Detailed reference will now be made to the drawings in which examples embodying the present invention are shown. The detailed description uses numerical and letter designations to refer to features in the drawings. Like or similar designations in the drawings and description have been used to refer to like or similar parts of the invention.
The drawings and detailed description provide a full and detailed written description of the invention, and of the manner and process of making and using it, so as to enable one skilled in the art to make and use it, as well as the best mode of carrying out the invention. However, the examples set forth in the drawings and detailed description are provided by way of explanation of the invention and are not meant as limitations of the invention. The present invention thus includes any modifications and variations of the following examples as come within the scope of the appended claims and their equivalents.
The pivoted flap mechanism for a headrest 2, as detailed in
A head rest 2 is placed by spring action into its resting or unused position (see
The helical spring 9 is so pretensioned that its spring end 12, when the headrest 2 is in the unused position (see
In order to enable, or to ease, an insertion of the headrest 2 into a recess 4 of the seat back 1, the pivotal axle 5 is made of two movable components, which are axially aligned with each other. These are respectively called casing 5 a and casing 5 b since they essentially form an outer shell. The casing 5 b is attached to that end section of the axle rod 5 a which extends itself to the left in
For the placement of the headrest 2 in its used position, the following procedure is to be followed:
On the extended end 12 of the helical spring 9, and on that side of the pivotal axle 5 which faces in the direction of vehicle travel 18 as shown in
So that the headrest 2 can be swung out of its used position into its unused position, in accord with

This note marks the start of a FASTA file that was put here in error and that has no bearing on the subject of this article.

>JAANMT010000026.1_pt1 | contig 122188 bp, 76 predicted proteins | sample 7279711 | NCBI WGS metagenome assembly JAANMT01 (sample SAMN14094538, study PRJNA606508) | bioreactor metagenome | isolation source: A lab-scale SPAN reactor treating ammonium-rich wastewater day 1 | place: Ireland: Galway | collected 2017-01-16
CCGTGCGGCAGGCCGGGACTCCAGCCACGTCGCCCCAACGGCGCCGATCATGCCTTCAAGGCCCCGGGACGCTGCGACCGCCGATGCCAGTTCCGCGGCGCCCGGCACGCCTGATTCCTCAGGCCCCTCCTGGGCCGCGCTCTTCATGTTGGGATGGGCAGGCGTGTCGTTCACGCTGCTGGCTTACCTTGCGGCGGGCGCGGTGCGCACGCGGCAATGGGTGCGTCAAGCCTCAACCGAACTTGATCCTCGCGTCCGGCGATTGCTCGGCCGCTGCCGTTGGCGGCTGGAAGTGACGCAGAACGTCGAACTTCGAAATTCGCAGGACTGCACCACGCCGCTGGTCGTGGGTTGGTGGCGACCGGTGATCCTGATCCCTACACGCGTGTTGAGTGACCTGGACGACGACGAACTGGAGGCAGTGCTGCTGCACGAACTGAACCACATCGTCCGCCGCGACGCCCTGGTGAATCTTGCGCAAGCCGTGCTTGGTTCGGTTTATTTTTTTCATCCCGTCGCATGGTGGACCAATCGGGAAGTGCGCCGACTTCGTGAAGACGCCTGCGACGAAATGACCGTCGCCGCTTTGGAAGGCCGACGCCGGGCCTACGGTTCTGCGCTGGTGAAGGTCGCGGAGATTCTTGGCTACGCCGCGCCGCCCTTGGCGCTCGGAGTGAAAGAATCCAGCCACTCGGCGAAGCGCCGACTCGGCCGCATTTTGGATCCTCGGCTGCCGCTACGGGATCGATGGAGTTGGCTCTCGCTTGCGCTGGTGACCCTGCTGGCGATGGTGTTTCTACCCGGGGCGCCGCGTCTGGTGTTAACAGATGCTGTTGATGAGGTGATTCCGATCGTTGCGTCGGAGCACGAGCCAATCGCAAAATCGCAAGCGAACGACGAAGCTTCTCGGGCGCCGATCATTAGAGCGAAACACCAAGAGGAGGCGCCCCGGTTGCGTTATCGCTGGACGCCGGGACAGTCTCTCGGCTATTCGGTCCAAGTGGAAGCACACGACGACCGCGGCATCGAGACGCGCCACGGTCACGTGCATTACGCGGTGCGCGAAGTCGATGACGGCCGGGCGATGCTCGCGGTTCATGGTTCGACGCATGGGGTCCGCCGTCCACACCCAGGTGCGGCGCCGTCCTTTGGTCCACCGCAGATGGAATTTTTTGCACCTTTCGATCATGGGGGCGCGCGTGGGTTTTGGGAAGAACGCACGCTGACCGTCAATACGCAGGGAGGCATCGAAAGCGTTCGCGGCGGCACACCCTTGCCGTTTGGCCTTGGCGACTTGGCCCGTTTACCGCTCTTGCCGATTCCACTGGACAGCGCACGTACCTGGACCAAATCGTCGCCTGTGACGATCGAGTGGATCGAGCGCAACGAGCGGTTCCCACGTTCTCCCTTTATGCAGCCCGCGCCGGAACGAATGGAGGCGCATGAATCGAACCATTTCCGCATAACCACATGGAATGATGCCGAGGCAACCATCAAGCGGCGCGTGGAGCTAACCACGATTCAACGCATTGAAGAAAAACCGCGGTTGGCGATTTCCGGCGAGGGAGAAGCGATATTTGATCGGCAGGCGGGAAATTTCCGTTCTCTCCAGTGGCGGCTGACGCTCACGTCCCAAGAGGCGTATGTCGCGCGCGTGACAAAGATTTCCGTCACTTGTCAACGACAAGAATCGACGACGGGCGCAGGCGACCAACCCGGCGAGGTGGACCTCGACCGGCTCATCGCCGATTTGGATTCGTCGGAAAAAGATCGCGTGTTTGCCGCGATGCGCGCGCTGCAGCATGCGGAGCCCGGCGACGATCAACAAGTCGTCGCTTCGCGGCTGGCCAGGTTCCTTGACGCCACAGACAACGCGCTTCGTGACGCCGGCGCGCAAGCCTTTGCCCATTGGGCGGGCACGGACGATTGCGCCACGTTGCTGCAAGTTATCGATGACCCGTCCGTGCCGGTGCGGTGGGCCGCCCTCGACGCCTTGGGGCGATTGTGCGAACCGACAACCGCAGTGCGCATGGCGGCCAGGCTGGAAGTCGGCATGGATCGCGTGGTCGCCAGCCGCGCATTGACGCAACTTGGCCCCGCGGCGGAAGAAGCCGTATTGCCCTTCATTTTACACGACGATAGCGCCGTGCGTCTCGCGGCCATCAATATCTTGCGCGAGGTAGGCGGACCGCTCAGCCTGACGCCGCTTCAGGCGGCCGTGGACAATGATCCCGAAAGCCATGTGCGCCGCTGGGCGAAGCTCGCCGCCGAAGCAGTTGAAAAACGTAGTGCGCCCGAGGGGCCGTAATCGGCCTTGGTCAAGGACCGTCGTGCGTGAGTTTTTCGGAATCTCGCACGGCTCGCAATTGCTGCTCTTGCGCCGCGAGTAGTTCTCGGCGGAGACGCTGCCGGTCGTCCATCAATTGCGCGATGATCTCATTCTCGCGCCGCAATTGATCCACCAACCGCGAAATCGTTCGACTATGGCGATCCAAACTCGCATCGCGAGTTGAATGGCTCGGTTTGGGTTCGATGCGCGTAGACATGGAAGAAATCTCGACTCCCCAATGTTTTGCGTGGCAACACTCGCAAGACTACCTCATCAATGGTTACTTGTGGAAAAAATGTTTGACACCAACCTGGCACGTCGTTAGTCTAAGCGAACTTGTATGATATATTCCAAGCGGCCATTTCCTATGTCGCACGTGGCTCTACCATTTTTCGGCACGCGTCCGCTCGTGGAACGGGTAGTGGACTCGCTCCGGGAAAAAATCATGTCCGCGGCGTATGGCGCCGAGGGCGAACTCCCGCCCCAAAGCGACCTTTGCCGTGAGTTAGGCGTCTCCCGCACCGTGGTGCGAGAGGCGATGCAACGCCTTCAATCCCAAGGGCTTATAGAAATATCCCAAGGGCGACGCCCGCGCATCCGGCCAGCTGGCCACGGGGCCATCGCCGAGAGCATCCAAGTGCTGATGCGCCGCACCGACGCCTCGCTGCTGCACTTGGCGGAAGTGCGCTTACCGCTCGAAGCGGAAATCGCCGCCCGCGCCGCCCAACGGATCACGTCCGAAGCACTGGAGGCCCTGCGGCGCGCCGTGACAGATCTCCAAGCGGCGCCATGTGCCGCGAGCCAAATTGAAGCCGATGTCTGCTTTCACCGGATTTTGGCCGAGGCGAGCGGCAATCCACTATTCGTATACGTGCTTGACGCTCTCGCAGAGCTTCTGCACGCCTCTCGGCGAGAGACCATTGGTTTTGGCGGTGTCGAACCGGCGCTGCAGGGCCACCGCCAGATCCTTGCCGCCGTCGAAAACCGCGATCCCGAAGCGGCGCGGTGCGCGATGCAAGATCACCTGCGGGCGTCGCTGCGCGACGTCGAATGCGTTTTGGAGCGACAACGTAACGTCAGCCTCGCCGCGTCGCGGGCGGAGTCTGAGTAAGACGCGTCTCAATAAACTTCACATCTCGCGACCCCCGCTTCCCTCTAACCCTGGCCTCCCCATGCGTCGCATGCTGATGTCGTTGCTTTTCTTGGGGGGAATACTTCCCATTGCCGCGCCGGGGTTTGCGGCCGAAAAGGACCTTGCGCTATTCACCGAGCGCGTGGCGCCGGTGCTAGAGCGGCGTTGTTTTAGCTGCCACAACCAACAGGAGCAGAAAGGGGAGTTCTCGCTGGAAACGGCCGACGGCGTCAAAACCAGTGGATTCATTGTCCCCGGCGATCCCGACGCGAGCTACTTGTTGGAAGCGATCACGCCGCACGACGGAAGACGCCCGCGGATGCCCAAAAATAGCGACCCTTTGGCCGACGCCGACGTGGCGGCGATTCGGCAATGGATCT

For the limitation of the pivoting swing of the impact cushion 8, on the underside of the casing 5 a is formed a somewhat weblike detent 45, which protrudes radially and somewhat vertically from the circumferential surface of the pivotal axle 5. The detent 45 extends itself into a hollow space 46 of the impact cushion 8.
This hollow space 46 is limited in extent by the swinging space allotted to the impact cushion 8 by the detent surfaces 47, 48. These detent surfaces 47, 48 are also the surfaces of elastomer bodies 49, 50, which are embedded in the impact cushion 8. The elastomer bodies 49, 50 bring about, on the one hand, an end bearing damping and otherwise assure that a specified tolerance compensation exists.
The impact cushion 8 is affixed axially to the pivotal axle 5. For this purpose, this carries a flange 52, which is located at a position between the elastomer body 49 and the pawl arm 20. The axial movement of the flange 52, or that of the pivotal axle 5 is limited by detent surfaces 53, 54 present in the partial impact cushions 8 a, 8 b.
An embodiment is shown in
The assembly of the toggle linkage 126 includes two lever arms 124, 125. The lever arm 125 is formed from two additional arms 127 separated from one another and running in direction 32 transverse to the travel direction of the vehicle. The inner ends of the lever arms 124, 125, which form the knee joint 26 a of the toggle linkage 126, are bound together by the axle 128. The arms 127 bind the inner end of the lever arm 124 between them. That end of the lever arm 124, which is remote from the axle 128, is pivotally supported on an axle 130 which is affixed immovably in the impact cushion 8. The outer ends of the lever arm 125 enclose between them the link 55 and are linkedly bound with the link 55 by an axle 129.